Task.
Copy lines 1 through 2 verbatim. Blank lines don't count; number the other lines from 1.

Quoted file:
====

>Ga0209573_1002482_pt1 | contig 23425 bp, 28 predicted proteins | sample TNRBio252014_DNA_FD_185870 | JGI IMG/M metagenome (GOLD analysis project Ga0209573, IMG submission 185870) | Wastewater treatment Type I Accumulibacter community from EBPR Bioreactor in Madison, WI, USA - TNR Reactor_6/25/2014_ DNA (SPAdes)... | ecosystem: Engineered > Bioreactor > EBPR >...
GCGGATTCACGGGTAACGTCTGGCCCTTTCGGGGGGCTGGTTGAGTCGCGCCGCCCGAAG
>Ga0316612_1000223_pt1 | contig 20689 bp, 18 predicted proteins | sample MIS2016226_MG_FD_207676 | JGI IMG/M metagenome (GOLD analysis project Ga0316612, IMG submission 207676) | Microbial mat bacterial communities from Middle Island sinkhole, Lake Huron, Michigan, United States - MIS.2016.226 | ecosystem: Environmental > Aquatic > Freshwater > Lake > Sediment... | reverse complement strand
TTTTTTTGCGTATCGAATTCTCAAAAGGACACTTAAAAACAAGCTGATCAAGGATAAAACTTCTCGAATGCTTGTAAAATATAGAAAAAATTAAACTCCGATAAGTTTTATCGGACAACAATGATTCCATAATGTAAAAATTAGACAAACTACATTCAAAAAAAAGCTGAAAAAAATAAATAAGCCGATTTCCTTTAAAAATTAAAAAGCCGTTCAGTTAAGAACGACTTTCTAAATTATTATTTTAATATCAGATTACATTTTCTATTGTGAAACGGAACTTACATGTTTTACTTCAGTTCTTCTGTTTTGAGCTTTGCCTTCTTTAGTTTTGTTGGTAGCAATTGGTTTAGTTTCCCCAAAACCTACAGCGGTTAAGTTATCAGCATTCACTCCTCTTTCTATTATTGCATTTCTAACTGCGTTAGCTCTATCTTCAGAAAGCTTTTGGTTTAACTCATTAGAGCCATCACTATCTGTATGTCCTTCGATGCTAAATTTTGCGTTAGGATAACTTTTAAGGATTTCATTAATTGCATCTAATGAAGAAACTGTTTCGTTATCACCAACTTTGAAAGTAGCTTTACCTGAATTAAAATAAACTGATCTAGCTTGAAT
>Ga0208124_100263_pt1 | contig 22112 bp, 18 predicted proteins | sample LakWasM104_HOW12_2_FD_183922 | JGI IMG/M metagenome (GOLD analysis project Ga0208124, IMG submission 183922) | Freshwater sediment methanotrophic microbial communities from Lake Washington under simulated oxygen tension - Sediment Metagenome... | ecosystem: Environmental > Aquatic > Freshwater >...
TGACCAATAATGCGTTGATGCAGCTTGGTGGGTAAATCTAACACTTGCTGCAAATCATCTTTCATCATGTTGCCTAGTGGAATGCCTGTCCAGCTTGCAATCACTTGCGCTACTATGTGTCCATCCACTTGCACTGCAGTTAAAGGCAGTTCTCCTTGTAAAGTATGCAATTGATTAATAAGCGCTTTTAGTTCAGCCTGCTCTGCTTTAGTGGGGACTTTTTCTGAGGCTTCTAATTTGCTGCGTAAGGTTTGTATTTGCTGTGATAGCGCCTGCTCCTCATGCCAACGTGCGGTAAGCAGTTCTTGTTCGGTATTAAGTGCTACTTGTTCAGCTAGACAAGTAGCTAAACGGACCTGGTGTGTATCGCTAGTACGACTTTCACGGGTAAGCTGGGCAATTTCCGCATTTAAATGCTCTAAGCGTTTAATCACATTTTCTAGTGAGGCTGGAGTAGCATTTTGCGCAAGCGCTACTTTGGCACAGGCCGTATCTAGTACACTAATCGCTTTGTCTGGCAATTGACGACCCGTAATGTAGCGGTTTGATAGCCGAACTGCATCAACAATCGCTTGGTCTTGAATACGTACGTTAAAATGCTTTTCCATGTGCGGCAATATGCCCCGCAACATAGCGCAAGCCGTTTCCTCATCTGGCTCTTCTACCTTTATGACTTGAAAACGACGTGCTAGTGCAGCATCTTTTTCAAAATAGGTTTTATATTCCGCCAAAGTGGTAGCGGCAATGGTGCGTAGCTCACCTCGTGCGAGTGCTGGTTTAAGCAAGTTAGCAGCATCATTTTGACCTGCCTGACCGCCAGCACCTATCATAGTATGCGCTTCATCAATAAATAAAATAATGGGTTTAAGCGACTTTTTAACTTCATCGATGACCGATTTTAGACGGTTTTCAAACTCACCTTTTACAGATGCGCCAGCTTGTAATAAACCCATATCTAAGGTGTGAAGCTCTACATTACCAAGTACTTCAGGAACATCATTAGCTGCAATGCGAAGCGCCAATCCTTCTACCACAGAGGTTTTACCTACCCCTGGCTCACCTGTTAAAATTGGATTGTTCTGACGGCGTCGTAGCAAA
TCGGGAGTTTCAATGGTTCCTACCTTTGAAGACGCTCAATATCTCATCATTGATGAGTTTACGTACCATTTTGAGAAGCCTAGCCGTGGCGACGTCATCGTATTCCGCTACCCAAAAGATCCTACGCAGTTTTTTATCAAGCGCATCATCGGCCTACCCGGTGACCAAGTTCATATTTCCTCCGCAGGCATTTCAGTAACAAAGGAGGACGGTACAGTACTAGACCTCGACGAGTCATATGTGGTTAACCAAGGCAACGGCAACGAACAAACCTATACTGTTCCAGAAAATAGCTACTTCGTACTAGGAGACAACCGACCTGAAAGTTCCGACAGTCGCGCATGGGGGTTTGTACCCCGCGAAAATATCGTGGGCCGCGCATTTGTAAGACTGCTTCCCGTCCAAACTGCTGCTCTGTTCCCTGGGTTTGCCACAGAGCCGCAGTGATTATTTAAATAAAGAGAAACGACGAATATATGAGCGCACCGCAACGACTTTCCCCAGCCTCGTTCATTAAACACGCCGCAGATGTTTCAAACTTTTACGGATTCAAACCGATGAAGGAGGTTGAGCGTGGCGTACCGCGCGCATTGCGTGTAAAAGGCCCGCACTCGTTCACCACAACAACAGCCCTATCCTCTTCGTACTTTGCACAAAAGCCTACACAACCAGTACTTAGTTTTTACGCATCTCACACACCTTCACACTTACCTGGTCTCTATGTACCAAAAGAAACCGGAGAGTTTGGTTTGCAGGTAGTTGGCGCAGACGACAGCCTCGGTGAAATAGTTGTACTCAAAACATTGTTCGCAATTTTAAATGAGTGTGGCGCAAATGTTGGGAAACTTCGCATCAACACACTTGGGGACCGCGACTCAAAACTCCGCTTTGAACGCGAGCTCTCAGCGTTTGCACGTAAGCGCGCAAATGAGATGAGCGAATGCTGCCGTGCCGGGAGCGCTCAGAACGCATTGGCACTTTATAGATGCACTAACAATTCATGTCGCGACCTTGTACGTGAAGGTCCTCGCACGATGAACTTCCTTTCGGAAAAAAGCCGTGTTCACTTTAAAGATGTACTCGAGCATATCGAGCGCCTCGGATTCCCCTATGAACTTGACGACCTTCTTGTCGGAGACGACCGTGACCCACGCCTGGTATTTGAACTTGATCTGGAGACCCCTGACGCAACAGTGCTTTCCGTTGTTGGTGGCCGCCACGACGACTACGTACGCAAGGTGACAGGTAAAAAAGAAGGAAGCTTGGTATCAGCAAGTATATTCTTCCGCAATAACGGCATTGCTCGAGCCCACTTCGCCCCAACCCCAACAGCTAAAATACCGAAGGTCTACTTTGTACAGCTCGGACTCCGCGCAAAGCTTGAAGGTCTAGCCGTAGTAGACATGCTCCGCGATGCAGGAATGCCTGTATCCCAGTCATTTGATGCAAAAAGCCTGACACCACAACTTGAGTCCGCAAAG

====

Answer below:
>Ga0209573_1002482_pt1 | contig 23425 bp, 28 predicted proteins | sample TNRBio252014_DNA_FD_185870 | JGI IMG/M metagenome (GOLD analysis project Ga0209573, IMG submission 185870) | Wastewater treatment Type I Accumulibacter community from EBPR Bioreactor in Madison, WI, USA - TNR Reactor_6/25/2014_ DNA (SPAdes)... | ecosystem: Engineered > Bioreactor > EBPR >...
GCGGATTCACGGGTAACGTCTGGCCCTTTCGGGGGGCTGGTTGAGTCGCGCCGCCCGAAG